Chrysler wants to break contracts with 789 of the 3,188 dealerships nationwide, including 19 in Minnesota.
But Bemidji Chrysler and Park Rapids Chrysler owned by Jim Fankhanel of Bemidji are in no danger.
"We've been having a great year," Fankhanel said. "We plan to continue serving customers."
He said sales and service have been strong in 2009, but he expressed sympathy for the owners on the list.
"It's unfortunate for the dealerships forced to close," he said. "Many have been working hard all their lives."
The plan to close some dealerships was outlined in court papers filed in U.S. Bankruptcy Court in Manhattan, N.Y. U.S. Bankruptcy Judge Arthur Gonzalez must first approve the cuts before they take effect, according to a story in the Duluth News Tribune.
Fankhanel bought the business in 1999 and changed the name from Dave Walters. He added the former Ness Motors of Park Rapids in 2000. He also bought the Honda of Bemidji franchise in 2006 from the former Spaulding Motors.
Bemidji Chrysler opened in 1952 when Jim's grandfather, Walt Fankhanel Sr., opened a John Deere implement dealership. In 1957, he added Nash-Rambler, which became American Motors. Jeep was also part of AMC at the time, so he sold those vehicles, too.
According to a list compiled by Minnesota Public Radio, the Minnesota dealerships to close are:
E Boe Chrysler Center, West Concord.
E Denny Hecker's Chrysler Dodge Jeep, Pine City.
E Factor Motors, Le Center
E Fury Dodge Chrysler, Lake Elmo.
E Iron Trail Chrysler, Virginia.
E Marchant Motor Co., Spring Valley.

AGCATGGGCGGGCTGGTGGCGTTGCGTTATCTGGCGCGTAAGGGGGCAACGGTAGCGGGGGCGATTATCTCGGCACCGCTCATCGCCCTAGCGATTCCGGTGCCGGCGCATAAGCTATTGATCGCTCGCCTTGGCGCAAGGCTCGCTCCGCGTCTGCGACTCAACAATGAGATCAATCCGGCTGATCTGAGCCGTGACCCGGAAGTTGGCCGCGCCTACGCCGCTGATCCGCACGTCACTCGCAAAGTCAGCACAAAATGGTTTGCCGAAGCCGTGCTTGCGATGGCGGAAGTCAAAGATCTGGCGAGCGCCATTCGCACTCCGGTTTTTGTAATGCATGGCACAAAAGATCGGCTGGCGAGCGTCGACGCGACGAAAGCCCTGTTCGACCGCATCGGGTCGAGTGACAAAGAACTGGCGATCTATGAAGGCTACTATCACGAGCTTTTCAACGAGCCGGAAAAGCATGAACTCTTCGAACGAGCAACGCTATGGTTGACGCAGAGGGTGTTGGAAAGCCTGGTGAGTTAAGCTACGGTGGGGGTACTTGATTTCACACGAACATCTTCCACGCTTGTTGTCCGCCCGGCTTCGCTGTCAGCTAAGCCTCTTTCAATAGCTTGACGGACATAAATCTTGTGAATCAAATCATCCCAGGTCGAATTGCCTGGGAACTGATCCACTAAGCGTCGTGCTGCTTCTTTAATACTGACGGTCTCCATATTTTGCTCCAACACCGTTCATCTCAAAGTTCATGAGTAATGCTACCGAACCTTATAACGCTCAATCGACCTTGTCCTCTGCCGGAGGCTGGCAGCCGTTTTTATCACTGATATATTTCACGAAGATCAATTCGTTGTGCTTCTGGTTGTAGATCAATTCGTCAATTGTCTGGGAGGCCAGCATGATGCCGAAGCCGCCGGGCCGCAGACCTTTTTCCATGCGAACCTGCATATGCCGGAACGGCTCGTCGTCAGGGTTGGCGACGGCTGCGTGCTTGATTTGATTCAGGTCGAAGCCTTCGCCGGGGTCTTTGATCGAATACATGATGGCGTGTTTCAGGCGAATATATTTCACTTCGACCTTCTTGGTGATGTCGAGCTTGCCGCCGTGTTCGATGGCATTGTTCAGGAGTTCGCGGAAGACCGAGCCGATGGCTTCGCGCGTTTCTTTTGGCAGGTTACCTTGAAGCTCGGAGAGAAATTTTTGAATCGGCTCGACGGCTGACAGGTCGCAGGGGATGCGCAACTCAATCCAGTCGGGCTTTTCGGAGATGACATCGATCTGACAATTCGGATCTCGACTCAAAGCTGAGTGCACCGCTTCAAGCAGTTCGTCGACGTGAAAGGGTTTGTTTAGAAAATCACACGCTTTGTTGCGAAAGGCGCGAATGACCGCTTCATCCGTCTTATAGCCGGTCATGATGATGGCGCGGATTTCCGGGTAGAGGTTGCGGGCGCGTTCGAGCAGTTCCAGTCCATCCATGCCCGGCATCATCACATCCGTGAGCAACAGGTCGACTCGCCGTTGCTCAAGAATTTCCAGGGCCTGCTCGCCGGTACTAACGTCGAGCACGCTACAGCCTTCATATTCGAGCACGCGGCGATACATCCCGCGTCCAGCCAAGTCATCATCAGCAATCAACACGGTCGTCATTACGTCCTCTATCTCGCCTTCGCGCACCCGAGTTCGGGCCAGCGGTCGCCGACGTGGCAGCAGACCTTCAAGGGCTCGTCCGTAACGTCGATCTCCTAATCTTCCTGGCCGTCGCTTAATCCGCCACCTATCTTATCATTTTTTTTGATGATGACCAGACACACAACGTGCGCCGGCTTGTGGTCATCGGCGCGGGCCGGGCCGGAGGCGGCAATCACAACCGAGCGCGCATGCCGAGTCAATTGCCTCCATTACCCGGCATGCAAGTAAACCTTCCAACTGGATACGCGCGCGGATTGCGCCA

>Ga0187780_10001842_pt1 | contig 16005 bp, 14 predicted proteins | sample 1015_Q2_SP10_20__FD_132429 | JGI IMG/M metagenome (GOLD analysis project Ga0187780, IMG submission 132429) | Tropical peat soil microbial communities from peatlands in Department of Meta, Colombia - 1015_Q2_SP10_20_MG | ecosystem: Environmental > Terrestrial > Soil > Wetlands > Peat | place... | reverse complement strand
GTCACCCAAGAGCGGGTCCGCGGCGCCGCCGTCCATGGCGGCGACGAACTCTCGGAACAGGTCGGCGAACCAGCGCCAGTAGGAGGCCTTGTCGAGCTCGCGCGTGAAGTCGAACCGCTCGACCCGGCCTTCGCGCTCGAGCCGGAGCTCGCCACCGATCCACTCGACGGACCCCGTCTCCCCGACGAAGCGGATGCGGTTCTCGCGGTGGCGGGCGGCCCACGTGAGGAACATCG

E Bill Mason Chrysler Jeep, Excelsior.
E Nereson Jeep, Detroit Lakes.
E North Star Garage, Milaca.
E Paul Busch Auto Center, Wabasha.
E Miller Hill Chrysler Jeep, Duluth.
E Salem Motors, Crookston.
E Salmon Motors, Tracy.
E Scholtes Auto World, Worthington.
E Scott-Preusse, Redwood Falls.
E Sonju, Two Harbors.
E Stillwater Motor Co., Stillwater.
E Wally's Auto Service, Orr.
E Walser Dodge, Hopkins.
The Chrysler dealer contract rejections are to become effective June 9.
General Motors Corp., the largest U.S. automaker, had said last month it plans to reduce its dealer network to about 3,600 from the 6,200 outlets it operated at the end of last year, according to a story in the Duluth New Tribune.
The U.S. government, which provided emergency financing to both automakers, found that target insufficient.
Chrysler said in court that it wouldn't make incentive payments to dealers it wouldn't keep, which lowered its budget for such payments by 25 percent.
The case is In re Chrysler LLC, 09-50002, U.S. Bankruptcy Court, Southern District of New York (Manhattan).